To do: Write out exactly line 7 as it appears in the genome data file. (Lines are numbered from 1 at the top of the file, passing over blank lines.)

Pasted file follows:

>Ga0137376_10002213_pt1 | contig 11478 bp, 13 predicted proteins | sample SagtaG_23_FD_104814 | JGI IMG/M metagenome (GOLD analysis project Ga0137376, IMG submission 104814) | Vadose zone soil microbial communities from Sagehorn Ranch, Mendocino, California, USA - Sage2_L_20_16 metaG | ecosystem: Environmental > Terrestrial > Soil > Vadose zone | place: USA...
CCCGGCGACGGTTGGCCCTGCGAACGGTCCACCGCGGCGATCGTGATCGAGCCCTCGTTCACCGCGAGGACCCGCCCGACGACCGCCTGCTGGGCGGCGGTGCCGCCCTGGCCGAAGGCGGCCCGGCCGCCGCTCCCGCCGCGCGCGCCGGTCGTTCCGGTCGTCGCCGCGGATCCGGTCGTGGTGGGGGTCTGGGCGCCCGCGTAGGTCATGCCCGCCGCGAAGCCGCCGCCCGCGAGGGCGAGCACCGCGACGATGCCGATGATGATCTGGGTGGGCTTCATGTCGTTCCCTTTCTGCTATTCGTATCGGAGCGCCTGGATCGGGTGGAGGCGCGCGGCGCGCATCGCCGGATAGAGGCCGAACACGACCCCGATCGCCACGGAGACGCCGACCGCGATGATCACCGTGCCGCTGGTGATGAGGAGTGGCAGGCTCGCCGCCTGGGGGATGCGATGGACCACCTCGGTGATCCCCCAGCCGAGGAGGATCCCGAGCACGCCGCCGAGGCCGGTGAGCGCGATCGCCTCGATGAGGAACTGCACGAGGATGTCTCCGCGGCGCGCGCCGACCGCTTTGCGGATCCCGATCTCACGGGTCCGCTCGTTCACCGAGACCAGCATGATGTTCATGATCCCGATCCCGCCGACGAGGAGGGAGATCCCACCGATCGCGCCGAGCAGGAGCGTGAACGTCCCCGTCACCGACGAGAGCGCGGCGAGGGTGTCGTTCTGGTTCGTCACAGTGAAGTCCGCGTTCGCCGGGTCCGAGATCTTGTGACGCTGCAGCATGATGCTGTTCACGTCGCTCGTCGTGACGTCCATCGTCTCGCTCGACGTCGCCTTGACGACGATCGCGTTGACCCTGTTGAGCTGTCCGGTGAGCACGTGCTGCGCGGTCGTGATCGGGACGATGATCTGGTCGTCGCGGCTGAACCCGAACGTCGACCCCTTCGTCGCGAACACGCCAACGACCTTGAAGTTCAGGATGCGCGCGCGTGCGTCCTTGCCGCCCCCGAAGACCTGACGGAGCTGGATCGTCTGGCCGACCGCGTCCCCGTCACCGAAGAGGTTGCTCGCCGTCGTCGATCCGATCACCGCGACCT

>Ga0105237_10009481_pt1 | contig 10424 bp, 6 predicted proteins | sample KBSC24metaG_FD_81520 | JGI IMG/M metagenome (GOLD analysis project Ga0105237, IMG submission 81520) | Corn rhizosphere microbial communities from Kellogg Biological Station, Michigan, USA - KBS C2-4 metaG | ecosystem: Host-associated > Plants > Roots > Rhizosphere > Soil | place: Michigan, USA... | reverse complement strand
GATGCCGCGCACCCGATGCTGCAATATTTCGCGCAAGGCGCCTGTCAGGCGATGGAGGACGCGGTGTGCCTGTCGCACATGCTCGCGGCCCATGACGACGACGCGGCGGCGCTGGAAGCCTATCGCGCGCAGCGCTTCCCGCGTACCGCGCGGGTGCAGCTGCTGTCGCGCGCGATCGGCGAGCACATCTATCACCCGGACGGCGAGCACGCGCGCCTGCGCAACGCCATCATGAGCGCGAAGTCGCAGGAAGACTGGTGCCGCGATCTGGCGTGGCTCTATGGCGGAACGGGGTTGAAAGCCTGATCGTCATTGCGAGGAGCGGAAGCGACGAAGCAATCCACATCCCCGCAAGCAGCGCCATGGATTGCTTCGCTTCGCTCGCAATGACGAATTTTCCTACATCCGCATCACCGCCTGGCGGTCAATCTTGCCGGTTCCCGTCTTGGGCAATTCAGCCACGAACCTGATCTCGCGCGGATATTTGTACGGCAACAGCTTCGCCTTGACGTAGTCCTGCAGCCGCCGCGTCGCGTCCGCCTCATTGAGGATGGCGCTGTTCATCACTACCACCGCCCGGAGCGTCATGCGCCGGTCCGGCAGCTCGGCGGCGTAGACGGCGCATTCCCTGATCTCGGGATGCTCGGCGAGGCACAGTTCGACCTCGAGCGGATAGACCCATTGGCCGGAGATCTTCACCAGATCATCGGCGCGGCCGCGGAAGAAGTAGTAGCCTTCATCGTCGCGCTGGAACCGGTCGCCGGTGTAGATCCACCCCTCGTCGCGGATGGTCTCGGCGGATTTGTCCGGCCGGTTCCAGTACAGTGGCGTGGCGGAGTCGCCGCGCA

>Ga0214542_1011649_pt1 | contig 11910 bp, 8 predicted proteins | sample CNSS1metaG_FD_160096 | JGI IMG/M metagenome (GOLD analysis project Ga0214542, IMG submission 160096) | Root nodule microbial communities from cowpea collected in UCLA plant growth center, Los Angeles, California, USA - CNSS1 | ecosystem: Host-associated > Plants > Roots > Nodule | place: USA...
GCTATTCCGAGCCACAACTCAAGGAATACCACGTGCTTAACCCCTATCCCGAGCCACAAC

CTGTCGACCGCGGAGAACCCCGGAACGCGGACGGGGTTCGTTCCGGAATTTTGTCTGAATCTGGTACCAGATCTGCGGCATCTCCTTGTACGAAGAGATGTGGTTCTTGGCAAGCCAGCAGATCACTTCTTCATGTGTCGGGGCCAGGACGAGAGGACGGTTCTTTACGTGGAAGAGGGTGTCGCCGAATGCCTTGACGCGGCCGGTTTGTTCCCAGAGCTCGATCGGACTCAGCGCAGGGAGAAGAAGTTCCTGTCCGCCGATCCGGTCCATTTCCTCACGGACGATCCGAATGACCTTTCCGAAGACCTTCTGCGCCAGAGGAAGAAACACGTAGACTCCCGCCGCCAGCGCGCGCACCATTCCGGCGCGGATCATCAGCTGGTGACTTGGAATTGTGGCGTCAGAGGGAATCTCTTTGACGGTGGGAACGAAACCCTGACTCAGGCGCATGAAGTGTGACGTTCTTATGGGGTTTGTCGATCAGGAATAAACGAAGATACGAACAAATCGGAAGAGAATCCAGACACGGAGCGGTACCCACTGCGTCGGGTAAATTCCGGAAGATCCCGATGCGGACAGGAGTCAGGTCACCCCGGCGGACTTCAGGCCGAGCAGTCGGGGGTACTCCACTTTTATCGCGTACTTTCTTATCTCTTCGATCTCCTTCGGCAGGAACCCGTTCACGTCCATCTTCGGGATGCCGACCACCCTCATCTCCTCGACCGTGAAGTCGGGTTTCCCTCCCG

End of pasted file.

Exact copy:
CTGTCGACCGCGGAGAACCCCGGAACGCGGACGGGGTTCGTTCCGGAATTTTGTCTGAATCTGGTACCAGATCTGCGGCATCTCCTTGTACGAAGAGATGTGGTTCTTGGCAAGCCAGCAGATCACTTCTTCATGTGTCGGGGCCAGGACGAGAGGACGGTTCTTTACGTGGAAGAGGGTGTCGCCGAATGCCTTGACGCGGCCGGTTTGTTCCCAGAGCTCGATCGGACTCAGCGCAGGGAGAAGAAGTTCCTGTCCGCCGATCCGGTCCATTTCCTCACGGACGATCCGAATGACCTTTCCGAAGACCTTCTGCGCCAGAGGAAGAAACACGTAGACTCCCGCCGCCAGCGCGCGCACCATTCCGGCGCGGATCATCAGCTGGTGACTTGGAATTGTGGCGTCAGAGGGAATCTCTTTGACGGTGGGAACGAAACCCTGACTCAGGCGCATGAAGTGTGACGTTCTTATGGGGTTTGTCGATCAGGAATAAACGAAGATACGAACAAATCGGAAGAGAATCCAGACACGGAGCGGTACCCACTGCGTCGGGTAAATTCCGGAAGATCCCGATGCGGACAGGAGTCAGGTCACCCCGGCGGACTTCAGGCCGAGCAGTCGGGGGTACTCCACTTTTATCGCGTACTTTCTTATCTCTTCGATCTCCTTCGGCAGGAACCCGTTCACGTCCATCTTCGGGATGCCGACCACCCTCATCTCCTCGACCGTGAAGTCGGGTTTCCCTCCCG